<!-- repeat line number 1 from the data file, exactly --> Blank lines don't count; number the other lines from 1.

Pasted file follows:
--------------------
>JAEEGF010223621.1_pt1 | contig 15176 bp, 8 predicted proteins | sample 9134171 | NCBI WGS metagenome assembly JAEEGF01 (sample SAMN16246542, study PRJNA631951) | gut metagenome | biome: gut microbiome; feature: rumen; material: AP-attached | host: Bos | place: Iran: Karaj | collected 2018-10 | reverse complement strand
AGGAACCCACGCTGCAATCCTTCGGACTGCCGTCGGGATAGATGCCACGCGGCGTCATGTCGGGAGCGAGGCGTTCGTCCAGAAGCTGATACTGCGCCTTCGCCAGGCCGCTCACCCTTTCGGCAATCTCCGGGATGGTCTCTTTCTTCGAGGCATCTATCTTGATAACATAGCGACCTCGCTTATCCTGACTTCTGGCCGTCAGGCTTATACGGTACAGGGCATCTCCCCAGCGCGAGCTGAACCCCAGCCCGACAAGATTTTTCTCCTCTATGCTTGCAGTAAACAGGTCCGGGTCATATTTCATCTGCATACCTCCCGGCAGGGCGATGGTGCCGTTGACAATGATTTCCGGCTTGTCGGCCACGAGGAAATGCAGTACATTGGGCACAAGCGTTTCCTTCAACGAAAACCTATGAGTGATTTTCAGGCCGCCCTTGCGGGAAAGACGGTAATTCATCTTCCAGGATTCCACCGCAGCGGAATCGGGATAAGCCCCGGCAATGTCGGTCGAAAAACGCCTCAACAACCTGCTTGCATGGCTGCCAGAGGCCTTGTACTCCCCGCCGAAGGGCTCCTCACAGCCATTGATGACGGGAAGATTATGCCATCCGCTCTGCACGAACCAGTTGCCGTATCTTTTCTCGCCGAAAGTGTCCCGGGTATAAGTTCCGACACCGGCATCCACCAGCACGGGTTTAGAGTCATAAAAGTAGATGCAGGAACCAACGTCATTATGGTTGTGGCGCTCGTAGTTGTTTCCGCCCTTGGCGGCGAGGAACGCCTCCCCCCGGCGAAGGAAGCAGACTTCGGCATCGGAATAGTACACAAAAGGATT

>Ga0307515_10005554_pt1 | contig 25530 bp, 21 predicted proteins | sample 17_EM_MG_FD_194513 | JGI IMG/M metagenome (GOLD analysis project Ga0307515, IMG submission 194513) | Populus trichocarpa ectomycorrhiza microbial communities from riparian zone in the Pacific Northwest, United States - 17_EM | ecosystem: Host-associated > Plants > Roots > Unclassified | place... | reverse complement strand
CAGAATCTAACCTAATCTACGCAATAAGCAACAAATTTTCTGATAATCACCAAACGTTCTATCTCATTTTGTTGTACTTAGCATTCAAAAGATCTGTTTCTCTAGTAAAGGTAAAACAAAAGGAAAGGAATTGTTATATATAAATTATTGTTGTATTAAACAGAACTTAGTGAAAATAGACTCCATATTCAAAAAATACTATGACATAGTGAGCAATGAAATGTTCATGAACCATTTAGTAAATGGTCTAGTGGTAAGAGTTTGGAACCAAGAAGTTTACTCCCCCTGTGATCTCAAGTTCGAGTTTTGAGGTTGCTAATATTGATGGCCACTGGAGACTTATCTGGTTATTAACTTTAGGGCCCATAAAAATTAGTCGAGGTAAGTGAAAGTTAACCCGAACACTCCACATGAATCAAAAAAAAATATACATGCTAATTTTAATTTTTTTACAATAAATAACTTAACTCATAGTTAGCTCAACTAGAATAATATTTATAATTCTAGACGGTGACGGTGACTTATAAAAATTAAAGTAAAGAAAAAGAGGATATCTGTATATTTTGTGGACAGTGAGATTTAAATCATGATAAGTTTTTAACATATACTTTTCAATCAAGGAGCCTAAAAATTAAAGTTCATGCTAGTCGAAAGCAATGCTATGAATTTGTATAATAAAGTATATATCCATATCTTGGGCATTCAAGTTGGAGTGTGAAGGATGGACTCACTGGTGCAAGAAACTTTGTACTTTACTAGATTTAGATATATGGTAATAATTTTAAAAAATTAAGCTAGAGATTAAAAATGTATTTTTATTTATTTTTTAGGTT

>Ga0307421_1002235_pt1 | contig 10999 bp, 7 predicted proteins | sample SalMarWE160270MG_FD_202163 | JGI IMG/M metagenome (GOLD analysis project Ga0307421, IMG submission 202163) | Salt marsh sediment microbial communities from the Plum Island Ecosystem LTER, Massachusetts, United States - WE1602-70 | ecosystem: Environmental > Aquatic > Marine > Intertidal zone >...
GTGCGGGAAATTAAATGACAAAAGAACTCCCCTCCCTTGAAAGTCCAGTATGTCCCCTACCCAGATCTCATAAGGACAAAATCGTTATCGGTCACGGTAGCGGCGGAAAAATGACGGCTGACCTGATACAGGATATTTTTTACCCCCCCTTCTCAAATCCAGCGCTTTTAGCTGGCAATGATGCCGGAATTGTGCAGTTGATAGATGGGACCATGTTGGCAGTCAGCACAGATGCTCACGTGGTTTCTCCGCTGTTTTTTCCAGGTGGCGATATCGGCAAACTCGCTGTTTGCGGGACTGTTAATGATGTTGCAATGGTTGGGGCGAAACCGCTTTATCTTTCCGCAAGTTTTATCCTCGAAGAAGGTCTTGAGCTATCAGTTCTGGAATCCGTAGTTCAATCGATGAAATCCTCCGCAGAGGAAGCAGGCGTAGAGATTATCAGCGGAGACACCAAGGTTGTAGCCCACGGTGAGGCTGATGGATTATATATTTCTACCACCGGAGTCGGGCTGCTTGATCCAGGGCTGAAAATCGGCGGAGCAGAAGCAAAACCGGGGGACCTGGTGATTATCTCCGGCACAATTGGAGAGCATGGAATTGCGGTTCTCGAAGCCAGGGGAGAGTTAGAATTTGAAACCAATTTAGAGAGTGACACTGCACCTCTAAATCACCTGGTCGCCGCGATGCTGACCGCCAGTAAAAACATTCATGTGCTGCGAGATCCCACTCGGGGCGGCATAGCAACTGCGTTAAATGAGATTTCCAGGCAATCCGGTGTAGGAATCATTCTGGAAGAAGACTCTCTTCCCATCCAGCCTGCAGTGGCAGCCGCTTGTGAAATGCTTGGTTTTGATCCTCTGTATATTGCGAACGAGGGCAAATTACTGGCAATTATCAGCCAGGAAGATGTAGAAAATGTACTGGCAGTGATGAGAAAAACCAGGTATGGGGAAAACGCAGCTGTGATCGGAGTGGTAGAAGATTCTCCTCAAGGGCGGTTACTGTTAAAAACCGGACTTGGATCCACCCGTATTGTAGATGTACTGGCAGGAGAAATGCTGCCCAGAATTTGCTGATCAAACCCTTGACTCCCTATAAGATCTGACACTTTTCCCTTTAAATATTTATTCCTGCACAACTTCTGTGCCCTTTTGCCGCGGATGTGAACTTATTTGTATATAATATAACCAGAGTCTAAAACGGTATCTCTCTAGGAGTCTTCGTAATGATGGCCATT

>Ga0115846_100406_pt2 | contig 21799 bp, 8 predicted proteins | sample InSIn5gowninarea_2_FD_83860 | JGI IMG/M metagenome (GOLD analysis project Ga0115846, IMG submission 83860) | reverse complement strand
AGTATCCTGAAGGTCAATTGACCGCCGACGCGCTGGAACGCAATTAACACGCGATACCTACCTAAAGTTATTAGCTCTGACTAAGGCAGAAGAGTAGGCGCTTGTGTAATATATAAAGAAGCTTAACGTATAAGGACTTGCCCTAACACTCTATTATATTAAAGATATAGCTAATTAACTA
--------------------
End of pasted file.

>JAEEGF010223621.1_pt1 | contig 15176 bp, 8 predicted proteins | sample 9134171 | NCBI WGS metagenome assembly JAEEGF01 (sample SAMN16246542, study PRJNA631951) | gut metagenome | biome: gut microbiome; feature: rumen; material: AP-attached | host: Bos | place: Iran: Karaj | collected 2018-10 | reverse complement strand